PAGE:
That team managed to reassemble the batteries for outer space with lower-cost materials without any performance shortcomings. “In fact, what we discovered in 2020 was that the battery performed better for this use case with the new materials,” the CEO commented.
The result was a battery that can almost run for a lifetime, without the risks of common lithium- ion. Due to its design,we can recycled the battery and repurposed very easily, delivering a “cradle to cradle product, the sustainability experts would say,” the CEO said. Moreover, the company has assembled several thousands of these devices up to this point. According to the executive, the next challenge is to bring up production to meet demand. For that, the company recently secured $100 million from Schlumberger and Saudi Aramco’s Energy Ventures and Towngas to expand its manufacturing capabilities. The investment came around a year after EnerVenue raised $12 million.
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According to the executive, the company will use the funds to scale its nickel-hydrogen battery production, particularly through a Gigafactory in the U.S. and through an international distribution agreement with Schlumberger.
He commented about the matter. “After all of this, during 2022, we are doing our first megawatt-hour scale deployment. We have 10 MWh worth of batteries that we can produce in 2022. We will be deploying those with key customers at demonstration sites during this year.”
“The following year, we will bring online our full speed manufacturing line. In fact, we expect our first large-scale factory to be at full production, about 10 gigawatt- hours of production per year. That will be purely manufactured in the U.S. Some of our strategic investors will also help us to scale that capacity internationally, which will happen around 2024 and beyond.”
Consequently, the main challenge for the company ahead is how to scale up the production of these batteries, to put out not hundreds but millions of these devices out there in the market. The investment from Schlumberger, Saudi Aramco, and Towngas is also relevant as the three companies worked in oil and gas. But are now transitioning and helping their clients transition into new energies. Consequently, investing in EnerVenue will help them accelerate that transition.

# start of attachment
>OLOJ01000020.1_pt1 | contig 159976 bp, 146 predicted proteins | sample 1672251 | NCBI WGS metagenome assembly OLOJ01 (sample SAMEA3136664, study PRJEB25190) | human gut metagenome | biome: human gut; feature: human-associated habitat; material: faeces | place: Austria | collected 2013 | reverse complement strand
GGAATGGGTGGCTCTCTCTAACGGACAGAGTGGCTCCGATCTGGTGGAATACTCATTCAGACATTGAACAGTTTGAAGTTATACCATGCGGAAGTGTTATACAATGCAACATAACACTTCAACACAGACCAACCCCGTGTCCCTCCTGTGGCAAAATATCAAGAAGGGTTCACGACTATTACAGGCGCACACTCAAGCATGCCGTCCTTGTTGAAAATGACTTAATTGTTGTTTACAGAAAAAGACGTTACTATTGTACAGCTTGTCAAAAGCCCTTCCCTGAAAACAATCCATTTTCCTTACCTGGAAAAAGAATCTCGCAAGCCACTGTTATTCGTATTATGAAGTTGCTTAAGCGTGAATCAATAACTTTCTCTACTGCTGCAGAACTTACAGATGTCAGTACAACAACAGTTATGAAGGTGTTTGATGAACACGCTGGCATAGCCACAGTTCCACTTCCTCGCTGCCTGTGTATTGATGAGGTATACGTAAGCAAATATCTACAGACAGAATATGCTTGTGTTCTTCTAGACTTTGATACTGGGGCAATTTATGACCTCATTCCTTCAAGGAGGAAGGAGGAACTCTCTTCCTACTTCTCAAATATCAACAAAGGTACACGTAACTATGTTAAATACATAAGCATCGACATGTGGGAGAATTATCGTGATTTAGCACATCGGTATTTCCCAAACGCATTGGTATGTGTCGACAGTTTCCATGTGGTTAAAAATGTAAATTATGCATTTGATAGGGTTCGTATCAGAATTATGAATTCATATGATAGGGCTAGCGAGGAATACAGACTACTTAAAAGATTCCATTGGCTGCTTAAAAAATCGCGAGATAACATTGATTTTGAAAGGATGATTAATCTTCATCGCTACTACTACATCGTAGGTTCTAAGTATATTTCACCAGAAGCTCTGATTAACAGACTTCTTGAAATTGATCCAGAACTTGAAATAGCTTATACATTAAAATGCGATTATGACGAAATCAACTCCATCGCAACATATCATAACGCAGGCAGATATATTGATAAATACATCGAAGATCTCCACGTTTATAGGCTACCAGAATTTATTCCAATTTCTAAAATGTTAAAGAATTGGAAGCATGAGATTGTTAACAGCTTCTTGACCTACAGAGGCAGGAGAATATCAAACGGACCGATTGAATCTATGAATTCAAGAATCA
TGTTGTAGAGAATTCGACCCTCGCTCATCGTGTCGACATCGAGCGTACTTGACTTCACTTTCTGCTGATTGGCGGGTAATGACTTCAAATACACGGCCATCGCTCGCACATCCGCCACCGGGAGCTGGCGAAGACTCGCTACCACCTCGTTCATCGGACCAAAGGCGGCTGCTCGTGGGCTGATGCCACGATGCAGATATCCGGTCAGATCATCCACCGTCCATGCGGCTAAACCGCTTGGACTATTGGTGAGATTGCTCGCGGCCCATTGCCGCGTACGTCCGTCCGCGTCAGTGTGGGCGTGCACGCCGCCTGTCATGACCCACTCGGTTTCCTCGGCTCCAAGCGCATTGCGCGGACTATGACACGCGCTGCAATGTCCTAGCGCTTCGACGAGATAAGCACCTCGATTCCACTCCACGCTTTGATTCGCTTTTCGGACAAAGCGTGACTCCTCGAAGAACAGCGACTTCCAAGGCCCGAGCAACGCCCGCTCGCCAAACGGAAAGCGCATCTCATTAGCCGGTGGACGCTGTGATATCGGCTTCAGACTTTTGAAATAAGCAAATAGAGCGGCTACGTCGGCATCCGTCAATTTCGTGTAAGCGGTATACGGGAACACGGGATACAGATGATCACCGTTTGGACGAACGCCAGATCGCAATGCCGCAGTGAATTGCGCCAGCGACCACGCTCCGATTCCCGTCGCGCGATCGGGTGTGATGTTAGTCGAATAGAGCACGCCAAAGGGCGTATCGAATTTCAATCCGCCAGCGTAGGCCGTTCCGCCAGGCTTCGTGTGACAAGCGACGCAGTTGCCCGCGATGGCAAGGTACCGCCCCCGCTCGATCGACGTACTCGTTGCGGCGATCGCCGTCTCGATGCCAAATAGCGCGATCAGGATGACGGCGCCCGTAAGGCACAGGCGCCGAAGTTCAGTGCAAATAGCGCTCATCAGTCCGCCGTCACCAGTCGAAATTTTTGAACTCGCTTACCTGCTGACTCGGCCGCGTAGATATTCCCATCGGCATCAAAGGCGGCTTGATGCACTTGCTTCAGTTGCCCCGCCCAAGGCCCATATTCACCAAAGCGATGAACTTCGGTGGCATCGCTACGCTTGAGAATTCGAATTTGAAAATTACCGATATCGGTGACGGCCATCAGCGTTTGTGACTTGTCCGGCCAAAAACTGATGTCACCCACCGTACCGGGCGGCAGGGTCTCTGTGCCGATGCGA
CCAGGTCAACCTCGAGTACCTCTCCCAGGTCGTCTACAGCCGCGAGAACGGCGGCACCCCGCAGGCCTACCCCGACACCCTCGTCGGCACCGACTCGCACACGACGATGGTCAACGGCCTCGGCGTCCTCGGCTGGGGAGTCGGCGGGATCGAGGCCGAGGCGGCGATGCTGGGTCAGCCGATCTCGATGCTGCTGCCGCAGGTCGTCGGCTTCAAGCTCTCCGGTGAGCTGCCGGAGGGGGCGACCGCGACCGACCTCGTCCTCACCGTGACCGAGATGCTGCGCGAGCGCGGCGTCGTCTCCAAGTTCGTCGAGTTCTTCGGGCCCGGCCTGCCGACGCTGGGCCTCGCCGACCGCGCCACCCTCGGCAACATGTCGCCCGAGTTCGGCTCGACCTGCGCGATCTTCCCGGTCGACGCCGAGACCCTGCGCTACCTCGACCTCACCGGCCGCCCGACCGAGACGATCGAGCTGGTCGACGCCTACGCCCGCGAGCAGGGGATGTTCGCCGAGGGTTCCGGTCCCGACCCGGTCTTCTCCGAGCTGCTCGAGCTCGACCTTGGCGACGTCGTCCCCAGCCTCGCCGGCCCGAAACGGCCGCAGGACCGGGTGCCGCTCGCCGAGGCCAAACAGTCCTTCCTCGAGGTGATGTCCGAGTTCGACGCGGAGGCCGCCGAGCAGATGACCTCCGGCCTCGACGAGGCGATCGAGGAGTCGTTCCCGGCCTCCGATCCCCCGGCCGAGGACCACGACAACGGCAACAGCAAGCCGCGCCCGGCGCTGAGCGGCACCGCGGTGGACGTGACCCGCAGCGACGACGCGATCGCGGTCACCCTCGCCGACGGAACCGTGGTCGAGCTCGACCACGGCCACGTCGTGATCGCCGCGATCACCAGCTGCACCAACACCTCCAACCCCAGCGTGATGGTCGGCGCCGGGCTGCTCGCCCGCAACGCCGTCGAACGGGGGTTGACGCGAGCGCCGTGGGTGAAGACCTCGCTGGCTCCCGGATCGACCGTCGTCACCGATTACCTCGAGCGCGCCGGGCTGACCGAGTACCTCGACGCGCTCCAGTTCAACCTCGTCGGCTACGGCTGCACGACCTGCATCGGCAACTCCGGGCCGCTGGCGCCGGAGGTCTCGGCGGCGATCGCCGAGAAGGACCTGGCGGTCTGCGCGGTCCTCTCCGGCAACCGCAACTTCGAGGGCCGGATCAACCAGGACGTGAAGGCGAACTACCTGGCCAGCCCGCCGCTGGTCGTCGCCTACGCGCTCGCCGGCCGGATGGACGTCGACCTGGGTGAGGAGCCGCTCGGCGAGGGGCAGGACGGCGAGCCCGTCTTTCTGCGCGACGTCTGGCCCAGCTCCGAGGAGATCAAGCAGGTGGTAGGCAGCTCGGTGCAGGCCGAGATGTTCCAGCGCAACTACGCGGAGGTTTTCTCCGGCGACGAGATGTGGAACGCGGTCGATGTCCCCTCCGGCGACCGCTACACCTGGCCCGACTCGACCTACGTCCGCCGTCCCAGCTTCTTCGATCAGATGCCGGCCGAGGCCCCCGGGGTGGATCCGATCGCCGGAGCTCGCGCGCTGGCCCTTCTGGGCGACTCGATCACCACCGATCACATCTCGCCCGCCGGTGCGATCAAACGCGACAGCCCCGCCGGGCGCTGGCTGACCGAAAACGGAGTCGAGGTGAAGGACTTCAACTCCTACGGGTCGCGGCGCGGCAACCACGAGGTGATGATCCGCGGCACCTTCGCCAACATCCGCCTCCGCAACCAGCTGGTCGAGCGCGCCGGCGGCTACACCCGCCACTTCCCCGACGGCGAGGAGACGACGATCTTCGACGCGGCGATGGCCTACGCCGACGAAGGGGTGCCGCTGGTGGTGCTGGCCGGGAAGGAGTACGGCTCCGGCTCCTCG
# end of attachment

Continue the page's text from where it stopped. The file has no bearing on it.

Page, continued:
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“Our three strategic investors are very interested in our technology because they are looking to capitalize on the energy transition, and they recognized that their core business (oil and gas) is now pivoting to power. So, they have looked at our technology, and they liked our unique capabilities: flexibility, durability, safety.
They view it as critical for their energy transition to convert their existing oil and gas customers to new energies.”
The interesting thing is that each of those three strategic investors of EnerVenue could consume the 100% planned output of the company for the next five years. Consequently, the scaling of production is a big element of EnerVenue’s strategy for the future.
As a conclusion, Jorg Heinemann said. “The energy storage market is very interesting. As of 2018, everyone was waiting for a market to appear. Back then, everyone was asking when energy storage would become economically viable.
We are now at a point where energy storage is viable for some use cases. But with renewable energies going into the grid, the electrification of everything on the other end, and a lot of power purchases, we will need a lot of batteries that behave as our cellphones do. When we have excess power, we would want to charge our batteries quickly and discharge those fast or slow, depending on our needs. That means that our batteries would need to withstand multiple cycles and don’t wear out; to last almost forever. Our batteries would need to be easy to use, install, and recycle. That’s what EnerVenue will deliver, the battery that the industry will need in the near future.”